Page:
Friedman points out that cost saving shouldn't be the only factor considered when determining where and how to access care. "We should evaluate new care models and interventions on the same standard as we evaluate new drugs - do they improve lives more than they increase costs? That's the important metric. But the cost increases here are so large that the value side of the equation would have to do a lot of work to make it pay off."
The authors note that the possibility remains that the availability of urgent care centers in a market, when combined with other interventions - like telemedicine, primary care, or changes to benefits - could be effective in augmenting the substitution ratio.
Beyond access, the clinical benefit of these additional visits to unscheduled care requires further research, as does the impact and role of telemedicine, says Friedman. "We're watching the field with interest."
Ateev Mehrotra, MD, MPH, associate professor of health care policy and medicine in the Department of Health Care Policy at Harvard Medical School, was also a key collaborator.
The Emergency Medicine Foundation provided a grant to support Ari Friedman's time in preparing the manuscript.
Penn Medicine is one of the world's leading academic medical centers, dedicated to the related missions of medical education, biomedical research, and excellence in patient care. Penn Medicine consists of the Raymond and Ruth Perelman School of Medicine at the University of Pennsylvania (founded in 1765 as the nation's first medical school) and the University of Pennsylvania Health System, which together form a $8.9 billion enterprise.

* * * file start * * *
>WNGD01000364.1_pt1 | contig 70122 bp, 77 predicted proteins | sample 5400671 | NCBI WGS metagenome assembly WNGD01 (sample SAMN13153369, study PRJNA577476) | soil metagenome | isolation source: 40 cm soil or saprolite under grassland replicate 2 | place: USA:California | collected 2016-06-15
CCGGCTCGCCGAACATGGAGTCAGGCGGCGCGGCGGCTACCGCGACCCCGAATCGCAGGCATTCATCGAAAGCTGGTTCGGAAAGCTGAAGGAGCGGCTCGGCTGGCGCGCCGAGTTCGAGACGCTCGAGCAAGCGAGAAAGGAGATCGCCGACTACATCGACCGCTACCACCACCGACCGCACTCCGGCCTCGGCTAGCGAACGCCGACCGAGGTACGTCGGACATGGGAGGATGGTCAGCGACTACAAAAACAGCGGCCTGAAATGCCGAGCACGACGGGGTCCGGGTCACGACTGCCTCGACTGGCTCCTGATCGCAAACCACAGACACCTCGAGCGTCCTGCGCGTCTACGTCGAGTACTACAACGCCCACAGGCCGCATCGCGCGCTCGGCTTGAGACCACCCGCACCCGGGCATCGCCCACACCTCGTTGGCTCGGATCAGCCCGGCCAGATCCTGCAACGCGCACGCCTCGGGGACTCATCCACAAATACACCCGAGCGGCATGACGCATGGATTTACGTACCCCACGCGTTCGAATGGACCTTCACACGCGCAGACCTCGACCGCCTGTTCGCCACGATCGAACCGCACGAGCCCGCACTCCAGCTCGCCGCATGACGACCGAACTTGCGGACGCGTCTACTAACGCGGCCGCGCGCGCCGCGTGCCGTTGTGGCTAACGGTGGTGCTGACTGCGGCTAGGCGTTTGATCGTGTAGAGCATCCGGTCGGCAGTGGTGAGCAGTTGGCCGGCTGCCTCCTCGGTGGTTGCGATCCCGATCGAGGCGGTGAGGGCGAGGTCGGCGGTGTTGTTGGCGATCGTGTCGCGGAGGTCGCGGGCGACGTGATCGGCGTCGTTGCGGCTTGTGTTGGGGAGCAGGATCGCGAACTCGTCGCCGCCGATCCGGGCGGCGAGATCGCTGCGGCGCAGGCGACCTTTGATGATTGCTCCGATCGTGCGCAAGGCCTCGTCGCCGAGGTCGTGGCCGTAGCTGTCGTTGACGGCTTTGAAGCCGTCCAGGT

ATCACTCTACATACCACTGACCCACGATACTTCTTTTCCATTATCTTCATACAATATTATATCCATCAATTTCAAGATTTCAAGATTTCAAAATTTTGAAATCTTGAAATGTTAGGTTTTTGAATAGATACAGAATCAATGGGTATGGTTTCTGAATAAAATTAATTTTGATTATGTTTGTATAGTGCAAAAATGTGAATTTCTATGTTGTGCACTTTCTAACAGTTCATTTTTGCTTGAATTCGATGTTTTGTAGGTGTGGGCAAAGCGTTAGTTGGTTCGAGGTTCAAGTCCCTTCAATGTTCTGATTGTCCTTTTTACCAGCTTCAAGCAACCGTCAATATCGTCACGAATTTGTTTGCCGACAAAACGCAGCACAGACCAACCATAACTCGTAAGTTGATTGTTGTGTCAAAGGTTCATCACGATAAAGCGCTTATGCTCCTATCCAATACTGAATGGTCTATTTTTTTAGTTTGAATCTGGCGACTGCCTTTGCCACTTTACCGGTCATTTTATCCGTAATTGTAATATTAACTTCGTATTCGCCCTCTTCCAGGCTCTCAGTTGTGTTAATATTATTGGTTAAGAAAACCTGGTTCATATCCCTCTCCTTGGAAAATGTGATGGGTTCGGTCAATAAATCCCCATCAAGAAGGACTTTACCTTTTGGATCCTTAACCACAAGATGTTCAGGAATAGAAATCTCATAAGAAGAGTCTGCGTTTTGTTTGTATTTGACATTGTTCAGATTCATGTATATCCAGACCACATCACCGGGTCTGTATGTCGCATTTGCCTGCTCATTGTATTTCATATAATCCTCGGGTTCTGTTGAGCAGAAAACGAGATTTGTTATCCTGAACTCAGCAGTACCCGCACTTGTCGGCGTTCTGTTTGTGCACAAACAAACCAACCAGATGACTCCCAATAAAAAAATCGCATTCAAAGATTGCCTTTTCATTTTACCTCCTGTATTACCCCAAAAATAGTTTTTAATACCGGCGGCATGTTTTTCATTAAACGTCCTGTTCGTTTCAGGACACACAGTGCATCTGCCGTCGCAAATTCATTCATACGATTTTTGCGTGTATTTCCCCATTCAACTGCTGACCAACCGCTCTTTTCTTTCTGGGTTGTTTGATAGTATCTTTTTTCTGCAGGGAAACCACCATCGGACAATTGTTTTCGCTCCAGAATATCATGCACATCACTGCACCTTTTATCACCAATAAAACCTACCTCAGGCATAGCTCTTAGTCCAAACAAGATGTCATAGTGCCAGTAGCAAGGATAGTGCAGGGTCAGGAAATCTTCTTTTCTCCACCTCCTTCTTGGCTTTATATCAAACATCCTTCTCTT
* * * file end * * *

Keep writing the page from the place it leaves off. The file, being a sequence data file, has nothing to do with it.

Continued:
The Perelman School of Medicine has been ranked among the top medical schools in the United States for more than 20 years, according to U.S. News & World Report's survey of research-oriented medical schools. The School is consistently among the nation's top recipients of funding from the National Institutes of Health, with $496 million awarded in the 2020 fiscal year.
The University of Pennsylvania Health System's patient care facilities include: the Hospital of the University of Pennsylvania and Penn Presbyterian Medical Center--which are recognized as one of the nation's top "Honor Roll" hospitals by U.S. News & World Report--Chester County Hospital; Lancaster General Health; Penn Medicine Princeton Health; and Pennsylvania Hospital, the nation's first hospital, founded in 1751. Additional facilities and enterprises include Good Shepherd Penn Partners, Penn Medicine at Home, Lancaster Behavioral Health Hospital, and Princeton House Behavioral Health, among others.
Penn Medicine is powered by a talented and dedicated workforce of more than 44,000 people. The organization also has alliances with top community health systems across both Southeastern Pennsylvania and Southern New Jersey, creating more options for patients no matter where they live.
Penn Medicine is committed to improving lives and health through a variety of community-based programs and activities. In fiscal year 2020, Penn Medicine provided more than $563 million to benefit our community.